Larry Bacow speaks during Harvard Heroes ceremony on stage alongside fellow recipients.

Photos by Kris Snibbe/Harvard Staff Photographer

Campus & Community

Our heroes

4 min read

66 employees — including President Bacow — celebrated for contributions to Harvard

Every year dozens of Harvard employees are honored as Harvard Heroes — an award acknowledging achievement from every corner of campus, from the Law School to Campus Services. This year, a surprise honoree joined the ranks during Friday’s ceremony in Memorial Hall.

Harvard President Larry Bacow, who is set to step down at the end of the month after five years on the job, was named one of this year’s heroes in front of colleagues, employees, and their families.

Fellow honorees took turns narrating a video tribute to the president that touched on his background growing up in Pontiac, Michigan, and his tenure leading both MIT and Tufts. “You came here to listen, to learn, to grow, to find new ways that Harvard can do better and be better. You’ve helped us grow by moving forward boldly — toward greater diversity and inclusion, ambitious environmental stewardship, and a frank accountability for an imperfect past.”

Following the ceremony, Bacow expressed gratitude. “I’ve often said that Harvard is its people. And today we honored Harvard’s best.”

Larry Bacow waves as he receives Harvard Heroes award.
“I’m grateful for your dedication, and incredibly proud to call you my colleagues,” said Bacow.

Among this year’s 66 honorees was Ann Marie Menting, editor of Harvard Medicine magazine.

Menting was recognized for “transforming Harvard Medicine magazine into an award-winning flagship publication” in addition to more than two decades of service to the University.

“You’ve shared news and knowledge and improved outreach by highlighting critical issues and raising up diverse voices — an approach you also take as a manager and mentor,” Bacow said of Menting. “Your colleagues say they have the proof: You’re one of the best.”

Menting said she was surprised by the award, and humbled. She added that her favorite part of Harvard, and part of what drives her work, is its mission. “How can you not be in favor of advancing knowledge and in making people feel a part of the whole … it’s a privilege to be part of a special institution like this.”

Harvard Heroes recipients on stage.

Like Bacow, Mary McConnell, catalog coordinator for the History Department, is leaving Harvard this summer. “I thought it was the perfect gift from my faculty and coworkers to give me after 40 years of service.”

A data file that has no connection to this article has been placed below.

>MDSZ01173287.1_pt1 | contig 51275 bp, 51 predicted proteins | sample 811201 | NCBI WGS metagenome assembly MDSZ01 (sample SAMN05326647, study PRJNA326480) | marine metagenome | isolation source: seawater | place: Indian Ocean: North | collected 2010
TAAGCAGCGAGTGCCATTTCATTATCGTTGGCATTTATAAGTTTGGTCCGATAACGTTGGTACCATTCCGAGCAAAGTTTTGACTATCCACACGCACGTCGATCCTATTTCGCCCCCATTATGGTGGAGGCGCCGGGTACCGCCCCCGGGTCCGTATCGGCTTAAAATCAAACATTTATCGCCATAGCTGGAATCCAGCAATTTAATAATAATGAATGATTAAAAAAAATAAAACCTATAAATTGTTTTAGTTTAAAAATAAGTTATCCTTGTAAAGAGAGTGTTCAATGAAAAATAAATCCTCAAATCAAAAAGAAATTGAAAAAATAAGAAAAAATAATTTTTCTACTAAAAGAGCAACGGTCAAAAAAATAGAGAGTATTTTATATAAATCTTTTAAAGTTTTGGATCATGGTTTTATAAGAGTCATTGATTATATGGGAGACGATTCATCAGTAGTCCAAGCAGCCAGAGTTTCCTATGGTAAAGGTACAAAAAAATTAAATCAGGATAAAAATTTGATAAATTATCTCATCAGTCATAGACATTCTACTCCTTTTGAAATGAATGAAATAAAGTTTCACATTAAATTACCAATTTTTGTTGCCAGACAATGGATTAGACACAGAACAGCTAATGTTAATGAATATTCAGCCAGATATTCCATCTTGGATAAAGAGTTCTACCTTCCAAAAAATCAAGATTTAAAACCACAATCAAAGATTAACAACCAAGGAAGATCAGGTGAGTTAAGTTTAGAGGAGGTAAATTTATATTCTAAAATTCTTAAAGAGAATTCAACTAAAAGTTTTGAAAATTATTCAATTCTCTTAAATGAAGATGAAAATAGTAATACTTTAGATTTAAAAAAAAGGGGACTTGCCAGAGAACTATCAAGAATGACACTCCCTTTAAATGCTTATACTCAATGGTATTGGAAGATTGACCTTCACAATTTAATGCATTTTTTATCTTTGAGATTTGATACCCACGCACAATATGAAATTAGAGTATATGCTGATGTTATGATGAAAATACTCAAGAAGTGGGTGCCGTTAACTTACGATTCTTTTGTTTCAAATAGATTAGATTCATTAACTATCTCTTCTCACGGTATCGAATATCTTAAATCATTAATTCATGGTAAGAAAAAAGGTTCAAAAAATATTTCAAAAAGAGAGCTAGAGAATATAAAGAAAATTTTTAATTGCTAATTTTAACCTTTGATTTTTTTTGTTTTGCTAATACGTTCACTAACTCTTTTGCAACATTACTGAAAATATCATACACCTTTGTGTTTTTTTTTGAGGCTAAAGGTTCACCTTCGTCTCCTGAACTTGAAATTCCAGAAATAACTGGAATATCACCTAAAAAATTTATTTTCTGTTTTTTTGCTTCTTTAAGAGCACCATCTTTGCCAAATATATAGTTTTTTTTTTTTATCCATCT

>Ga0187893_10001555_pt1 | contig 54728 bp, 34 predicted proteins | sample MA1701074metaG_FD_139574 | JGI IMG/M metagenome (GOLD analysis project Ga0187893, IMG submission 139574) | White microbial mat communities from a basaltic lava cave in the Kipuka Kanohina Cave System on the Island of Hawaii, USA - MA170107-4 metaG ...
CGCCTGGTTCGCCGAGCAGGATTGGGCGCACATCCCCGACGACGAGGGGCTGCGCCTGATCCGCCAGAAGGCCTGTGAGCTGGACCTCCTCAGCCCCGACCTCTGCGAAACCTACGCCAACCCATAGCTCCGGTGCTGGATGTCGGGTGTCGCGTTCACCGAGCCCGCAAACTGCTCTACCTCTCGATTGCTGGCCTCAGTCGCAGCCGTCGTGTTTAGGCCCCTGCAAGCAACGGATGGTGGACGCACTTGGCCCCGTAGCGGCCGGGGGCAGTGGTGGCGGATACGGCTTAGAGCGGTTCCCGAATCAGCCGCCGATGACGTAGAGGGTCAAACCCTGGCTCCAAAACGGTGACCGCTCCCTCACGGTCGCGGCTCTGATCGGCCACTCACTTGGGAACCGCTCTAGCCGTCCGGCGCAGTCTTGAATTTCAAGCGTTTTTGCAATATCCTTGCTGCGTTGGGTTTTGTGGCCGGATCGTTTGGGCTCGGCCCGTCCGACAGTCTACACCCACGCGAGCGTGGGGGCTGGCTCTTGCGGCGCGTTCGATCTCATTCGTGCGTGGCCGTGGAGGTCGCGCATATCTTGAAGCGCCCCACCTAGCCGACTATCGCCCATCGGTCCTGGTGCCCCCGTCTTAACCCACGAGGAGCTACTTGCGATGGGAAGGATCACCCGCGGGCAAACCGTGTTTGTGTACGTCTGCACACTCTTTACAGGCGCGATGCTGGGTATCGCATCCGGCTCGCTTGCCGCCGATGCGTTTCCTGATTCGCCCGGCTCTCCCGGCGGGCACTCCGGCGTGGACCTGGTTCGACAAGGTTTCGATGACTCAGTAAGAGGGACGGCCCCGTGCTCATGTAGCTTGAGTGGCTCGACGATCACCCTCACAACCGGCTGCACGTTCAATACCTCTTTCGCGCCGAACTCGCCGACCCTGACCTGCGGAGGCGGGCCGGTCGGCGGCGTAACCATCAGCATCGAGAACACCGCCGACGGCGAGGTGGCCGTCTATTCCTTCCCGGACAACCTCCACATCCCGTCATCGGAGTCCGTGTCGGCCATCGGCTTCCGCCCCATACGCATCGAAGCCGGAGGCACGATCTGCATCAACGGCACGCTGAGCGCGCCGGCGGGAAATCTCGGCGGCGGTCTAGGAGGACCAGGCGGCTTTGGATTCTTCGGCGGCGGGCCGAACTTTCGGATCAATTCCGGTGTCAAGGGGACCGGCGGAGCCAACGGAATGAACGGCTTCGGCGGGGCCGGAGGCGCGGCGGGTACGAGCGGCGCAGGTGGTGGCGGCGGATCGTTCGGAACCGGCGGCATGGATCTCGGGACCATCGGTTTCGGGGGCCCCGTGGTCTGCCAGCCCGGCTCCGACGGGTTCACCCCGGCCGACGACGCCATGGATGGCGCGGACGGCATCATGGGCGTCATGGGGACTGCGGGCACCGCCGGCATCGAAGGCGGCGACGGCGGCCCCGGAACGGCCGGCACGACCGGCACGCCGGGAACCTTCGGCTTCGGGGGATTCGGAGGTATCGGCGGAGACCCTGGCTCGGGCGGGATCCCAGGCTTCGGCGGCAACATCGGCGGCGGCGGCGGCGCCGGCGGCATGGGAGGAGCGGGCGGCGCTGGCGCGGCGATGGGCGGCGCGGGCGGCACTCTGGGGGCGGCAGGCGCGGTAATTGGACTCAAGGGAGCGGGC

During McConnell’s time at Harvard, she’s gotten married, had kids and grandkids. Her newest grandbaby is due at the end of July. After she retires, she plans to use her free time to travel and babysit, and looks forward to taking the granddaughters to Disney. “But I’ll be back to visit.”

Yvonne Smith, who has been with Harvard 44 years, expressed a real love for her work in the Dean of Students Office at the Law School, specifically with the board of student advisers. “Being a resource for them, being a mentor for them. That’s what’s kept me here for so long.”

Smith said that she plans to celebrate more with her family during vacation at the end of the month. “It’s an honor. Totally unexpected.”

Kyle Shachmut, director of Digital Accessibility, has helped lead an overhaul at the University to guarantee everyone has equitable access to its resources.

“Your drive to educate others and lead conversations has made your team a model for improving digital access for those with disabilities,” Bacow said during the ceremony.

Shachmut, who has been at Harvard for seven years and works with a large array of units, said he loves being able to bring diverse resources to the public. “Whether they’re in the School of Public Health, or the Center for Astrophysics, or the Provost’s Office, we just help make sure that they’re not excluding anybody with their digital footprint.”

Bacow, in his final address to the Harvard Heroes, thanked them for their service to the University and each other.

“Your accomplishments and contributions are truly inspiring. I’m grateful for your dedication, and incredibly proud to call you my colleagues,” he said. “Thank you for giving your best to make Harvard — and the world — a better place.”